A seductive work of art
What was the book about?:
Professional cellist Natalya Tsvetnenko moves seamlessly among the elite where she fills the souls of symphony patrons with beauty, even as she takes the lives of the corrupt of Australia’s ruthless underworld as Requiem. The cold, exacting assassin is hired to kill a woman who seems so innocent that Requiem can’t understand why anyone would want her dead. As Requiem gets to know her target, she can’t work out why she even cares.
Age-gap, opposites attract, thriller, crime
It is important to note that Requiem and Natalya are viewed by each other as different people, and Winter ensures that as readers, we watch the struggle that Requiem/Natalya have with keeping this dichotomy. That definite line gets very blurry as the tension builds, like movements in a symphony. The tension, created with specific word choice, tight writing, and a plot that makes us hold our breath as the two storylines start to converge, is one of the key strengths in the novel. The other is how well the characters change and shift as they start to realise that trust, confidence, awareness of self, and love are not linear concepts at all.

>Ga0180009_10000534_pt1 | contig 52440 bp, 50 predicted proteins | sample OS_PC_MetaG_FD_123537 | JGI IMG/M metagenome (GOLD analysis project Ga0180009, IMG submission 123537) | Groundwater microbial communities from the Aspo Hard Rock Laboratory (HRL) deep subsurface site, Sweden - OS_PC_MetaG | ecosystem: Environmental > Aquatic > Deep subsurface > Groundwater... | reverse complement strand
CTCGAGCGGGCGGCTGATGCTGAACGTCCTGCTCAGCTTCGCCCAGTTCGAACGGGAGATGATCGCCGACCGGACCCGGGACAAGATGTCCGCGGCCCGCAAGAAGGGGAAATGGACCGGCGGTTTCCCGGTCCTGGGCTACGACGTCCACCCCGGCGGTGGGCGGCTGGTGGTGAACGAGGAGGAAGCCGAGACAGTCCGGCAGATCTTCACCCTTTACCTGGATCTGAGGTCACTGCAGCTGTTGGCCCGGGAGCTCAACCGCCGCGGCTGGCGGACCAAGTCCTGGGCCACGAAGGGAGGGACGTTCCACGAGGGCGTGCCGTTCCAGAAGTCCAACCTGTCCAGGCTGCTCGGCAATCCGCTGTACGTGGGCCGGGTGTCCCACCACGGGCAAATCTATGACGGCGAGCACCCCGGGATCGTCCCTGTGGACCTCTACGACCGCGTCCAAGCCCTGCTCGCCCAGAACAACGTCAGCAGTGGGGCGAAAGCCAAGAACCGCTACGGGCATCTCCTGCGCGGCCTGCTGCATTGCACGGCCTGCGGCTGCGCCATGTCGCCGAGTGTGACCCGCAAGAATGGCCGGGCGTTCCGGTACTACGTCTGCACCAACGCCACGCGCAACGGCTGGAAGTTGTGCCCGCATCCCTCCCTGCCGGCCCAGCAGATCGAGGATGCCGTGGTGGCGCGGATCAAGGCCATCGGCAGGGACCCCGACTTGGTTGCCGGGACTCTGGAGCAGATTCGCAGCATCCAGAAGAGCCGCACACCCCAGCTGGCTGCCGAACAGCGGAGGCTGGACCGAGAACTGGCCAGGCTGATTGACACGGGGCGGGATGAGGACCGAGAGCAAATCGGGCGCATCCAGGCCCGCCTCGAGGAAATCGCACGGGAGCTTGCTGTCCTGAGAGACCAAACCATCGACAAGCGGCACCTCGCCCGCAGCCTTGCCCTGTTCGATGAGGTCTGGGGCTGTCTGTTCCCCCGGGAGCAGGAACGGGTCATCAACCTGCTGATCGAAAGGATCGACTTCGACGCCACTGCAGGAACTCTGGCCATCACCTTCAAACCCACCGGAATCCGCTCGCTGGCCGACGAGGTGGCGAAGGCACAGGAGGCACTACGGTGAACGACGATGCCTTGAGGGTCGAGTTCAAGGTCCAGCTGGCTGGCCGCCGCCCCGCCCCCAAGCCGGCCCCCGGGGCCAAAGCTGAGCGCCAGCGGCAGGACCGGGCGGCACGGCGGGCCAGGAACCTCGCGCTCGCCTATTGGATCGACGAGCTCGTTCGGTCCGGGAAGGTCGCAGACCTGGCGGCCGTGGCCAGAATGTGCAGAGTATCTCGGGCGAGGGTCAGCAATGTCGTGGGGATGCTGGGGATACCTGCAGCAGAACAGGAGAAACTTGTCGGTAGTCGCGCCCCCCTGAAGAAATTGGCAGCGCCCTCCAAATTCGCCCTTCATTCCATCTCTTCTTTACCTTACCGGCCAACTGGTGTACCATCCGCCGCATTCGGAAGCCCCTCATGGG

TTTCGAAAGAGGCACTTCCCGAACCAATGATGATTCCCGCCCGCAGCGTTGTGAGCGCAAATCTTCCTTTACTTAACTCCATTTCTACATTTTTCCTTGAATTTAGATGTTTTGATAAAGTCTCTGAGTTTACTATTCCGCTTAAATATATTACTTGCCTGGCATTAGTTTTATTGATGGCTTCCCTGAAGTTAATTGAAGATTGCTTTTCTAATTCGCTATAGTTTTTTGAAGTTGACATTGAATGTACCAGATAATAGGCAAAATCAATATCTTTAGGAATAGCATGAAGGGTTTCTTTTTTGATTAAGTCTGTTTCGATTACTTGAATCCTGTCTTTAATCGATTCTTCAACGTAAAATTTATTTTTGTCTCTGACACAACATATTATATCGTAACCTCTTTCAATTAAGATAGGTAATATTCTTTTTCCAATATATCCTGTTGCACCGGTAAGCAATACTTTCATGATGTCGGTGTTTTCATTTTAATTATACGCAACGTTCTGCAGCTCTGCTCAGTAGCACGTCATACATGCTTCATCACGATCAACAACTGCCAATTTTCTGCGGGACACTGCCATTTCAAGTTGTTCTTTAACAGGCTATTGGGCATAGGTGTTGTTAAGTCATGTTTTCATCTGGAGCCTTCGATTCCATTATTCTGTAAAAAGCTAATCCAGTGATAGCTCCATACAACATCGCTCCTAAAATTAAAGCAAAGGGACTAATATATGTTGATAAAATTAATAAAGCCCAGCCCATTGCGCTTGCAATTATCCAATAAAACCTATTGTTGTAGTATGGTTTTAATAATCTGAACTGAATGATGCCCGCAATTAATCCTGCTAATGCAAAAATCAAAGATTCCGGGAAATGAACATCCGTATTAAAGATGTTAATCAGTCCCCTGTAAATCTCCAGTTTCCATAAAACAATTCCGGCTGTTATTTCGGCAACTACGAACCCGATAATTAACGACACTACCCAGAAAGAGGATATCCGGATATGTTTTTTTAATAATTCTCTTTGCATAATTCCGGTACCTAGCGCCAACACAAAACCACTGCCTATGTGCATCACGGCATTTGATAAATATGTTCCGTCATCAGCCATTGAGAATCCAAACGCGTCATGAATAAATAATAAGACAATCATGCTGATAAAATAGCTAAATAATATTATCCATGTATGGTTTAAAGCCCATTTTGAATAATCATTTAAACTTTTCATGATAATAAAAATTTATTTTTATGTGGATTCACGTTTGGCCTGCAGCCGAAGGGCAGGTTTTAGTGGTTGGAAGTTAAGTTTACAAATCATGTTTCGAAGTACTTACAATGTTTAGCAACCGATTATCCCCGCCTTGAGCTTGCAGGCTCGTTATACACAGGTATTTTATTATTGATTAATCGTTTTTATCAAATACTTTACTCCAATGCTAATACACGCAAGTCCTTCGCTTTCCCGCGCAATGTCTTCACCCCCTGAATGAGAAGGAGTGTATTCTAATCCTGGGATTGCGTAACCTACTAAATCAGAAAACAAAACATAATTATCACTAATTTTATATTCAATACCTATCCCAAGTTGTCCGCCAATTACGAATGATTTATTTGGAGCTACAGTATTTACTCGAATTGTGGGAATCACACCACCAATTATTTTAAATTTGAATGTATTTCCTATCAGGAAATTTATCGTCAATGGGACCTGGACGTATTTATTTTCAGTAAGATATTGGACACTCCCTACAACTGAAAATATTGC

I’m actually going to say it. This book is pretty close to perfect. Perhaps I had an advantage as the particular places and cultural quirks of Melbourne are just my everyday experience, and so not knowing about these may be a negative for anyone from overseas. But I don’t think so. It’s too well-written.
This is not a romance novel, however chemistry is about reaction, potential, and the combination of elements. So, oh my, there’s chemistry. It is Natalya as Requiem who meets Alison first, and this moment initiates a series of very sharp, knife-edge interactions between all three. Watching Requiem/Natalya and Alison pick apart the notes in their metaphorical music is amazing chemistry.
Heat Rating: 🔥🔥🔥
Sex is power in Requiem’s world, so yes, there’s some heat. But this aspect is not why you’d read this book.
Requiem For Immortals has a depth and strength that holds a reader right there, carefully balanced. Once you start, you’ll have to throw your to-do list out the window because you won’t be able to put the book down.
Star Rating: ⭐️⭐️⭐️⭐️⭐️
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